Like any other musical instrument, the metals and woods on a floor tom are intentionally put together in a certain way to give it a particular sound and character, and tampering with that design through the various muffling techniques can sometimes leave it sounding like a wet cardboard box.
But if you get it right, muffling a floor tom can give a pleasant “dead sound” that’s ideal for a variety of drumming situations and environments.
To muffle a floor tom, you can use tuning to reduce resonance, duct tape, or cotton balls to minimize sustain, a paper towel, and duct tape to dampen the head, muffling rings to control overtones or head combinations to control both sustain and overtones.
Read on for details on how you can use the above hacks to muffle a floor tom. But first;
What Does It Mean to Muffle a Floor Tom?
Muffling a floor tom (or any other kind of drum) simply means adding something to your low tom or drumhead in an attempt to change the way it sounds. Sometimes, muffling a drum may also be referred to as drum choking, drum damping or dampening, or controlling the drum sound.
Different people have varying preferences with regards to what name to use, but in this discussion, we’ll mostly alternate between the terms dampening and muffling.
Muffling a floor tom can create one or a combination of effects in the sound produced by your drum. But more often than not, people do it to minimize:
- Sustain, and
- High-pitch frequencies
How to Muffle a Floor Tom
Different muffling techniques will affect your tom’s sound in varying ways. This can be anything from a minor change in sound to leaving your drum sounding like a wet cardboard box (if you overdo it).
Provided you know how each method works and the kind of effect it’ll have, you can adjust your tom’s sound to fit the exact demands of different environments or even the style of any given track.
So without further ado, let’s take a look at the different ways to muffle your floor tom.
1. Tune the Tom to Reduce Resonance
Tuning is one of the most effective ways to adjust the sound of a floor tom. But before you begin, you’ll want to ensure that heads are well well seated.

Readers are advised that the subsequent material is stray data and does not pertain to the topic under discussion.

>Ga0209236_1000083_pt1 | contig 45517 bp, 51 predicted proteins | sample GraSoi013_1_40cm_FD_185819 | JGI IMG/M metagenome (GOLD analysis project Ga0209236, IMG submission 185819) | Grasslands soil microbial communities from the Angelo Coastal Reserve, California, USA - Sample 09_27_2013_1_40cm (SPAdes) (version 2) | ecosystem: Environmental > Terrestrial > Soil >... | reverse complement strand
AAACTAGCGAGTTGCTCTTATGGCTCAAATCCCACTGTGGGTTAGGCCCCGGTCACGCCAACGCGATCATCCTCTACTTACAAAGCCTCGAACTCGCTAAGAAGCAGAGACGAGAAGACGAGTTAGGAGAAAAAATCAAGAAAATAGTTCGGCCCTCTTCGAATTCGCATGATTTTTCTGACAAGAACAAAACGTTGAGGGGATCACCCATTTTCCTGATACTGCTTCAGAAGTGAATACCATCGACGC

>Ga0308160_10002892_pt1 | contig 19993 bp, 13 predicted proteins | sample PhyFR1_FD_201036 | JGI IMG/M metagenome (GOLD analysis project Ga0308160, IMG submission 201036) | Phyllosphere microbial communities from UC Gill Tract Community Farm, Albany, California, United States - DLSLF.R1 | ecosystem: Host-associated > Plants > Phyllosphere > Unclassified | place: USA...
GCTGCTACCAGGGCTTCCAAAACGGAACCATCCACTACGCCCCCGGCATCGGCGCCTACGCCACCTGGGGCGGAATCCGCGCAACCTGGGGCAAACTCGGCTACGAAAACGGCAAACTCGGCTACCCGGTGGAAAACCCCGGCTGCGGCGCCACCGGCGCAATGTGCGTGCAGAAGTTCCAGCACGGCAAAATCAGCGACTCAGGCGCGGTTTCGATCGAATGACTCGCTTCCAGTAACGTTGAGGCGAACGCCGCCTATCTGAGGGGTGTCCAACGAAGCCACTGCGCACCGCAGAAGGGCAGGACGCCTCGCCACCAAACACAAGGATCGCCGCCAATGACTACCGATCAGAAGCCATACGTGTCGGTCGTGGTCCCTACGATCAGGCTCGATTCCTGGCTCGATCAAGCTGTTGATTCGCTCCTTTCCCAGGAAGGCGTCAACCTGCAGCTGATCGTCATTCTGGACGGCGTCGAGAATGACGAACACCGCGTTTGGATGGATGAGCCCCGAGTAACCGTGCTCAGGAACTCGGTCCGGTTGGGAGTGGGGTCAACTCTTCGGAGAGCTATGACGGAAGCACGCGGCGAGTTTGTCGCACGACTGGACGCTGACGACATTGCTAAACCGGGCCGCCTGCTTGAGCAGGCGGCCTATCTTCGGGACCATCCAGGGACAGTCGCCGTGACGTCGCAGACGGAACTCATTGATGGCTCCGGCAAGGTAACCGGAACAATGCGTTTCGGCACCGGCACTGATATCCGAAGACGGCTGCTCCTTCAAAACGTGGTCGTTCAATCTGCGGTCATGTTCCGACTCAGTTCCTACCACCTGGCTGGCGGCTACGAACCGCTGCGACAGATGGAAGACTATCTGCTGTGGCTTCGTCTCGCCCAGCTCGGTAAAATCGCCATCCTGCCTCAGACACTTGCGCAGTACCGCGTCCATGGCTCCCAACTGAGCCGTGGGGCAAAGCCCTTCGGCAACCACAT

With that out of the way, start tuning gradually clockwise until the wrinkles disappear, and your head has a basic tone. Ideally, you should be getting an even sound that doesn’t “flutter.” If it does, the head isn’t tight enough. If it doesn’t, turn your drum over and tune the other head using the same steps.
At this point, your tom’s pitch may be too low to play.
Now, if you were to enhance the pitch of the resonant head (AKA bottom head) by two turns on each lug, for instance, you’d get a somewhat “choked sound” accompanied by an after-ring (caused by the bottom head), which might not be the best for recording.
If you do the same for the top head, too, you will end up with a very high tuned tom that produces a shorter, punchy sound with more projection.
If you wanted to control, say resonance, through tuning, you can lower the pitch of the resonant head back to where it was initially (before the two turns of the lug) and leave the top head’s pitch tuned high. Doing this would give your tom a “doink” sound, which simply means that the lower head isn’t adding any resonance to the drums sound.
While this extreme mismatch might not be ideal in some situations, you can experiment with how much you lower the pitch of the resonant head to muffle your tom without compromising the sound quality. In most cases, lowering it slightly works best.
2. Use Duct Tape to Reduce the Sustain in a Floor Tom
This old trick works almost every time. Start by putting one strip of duct tape towards the edge of the head you’re trying to tone down its sustain and check if your drum sounds the way you want it to.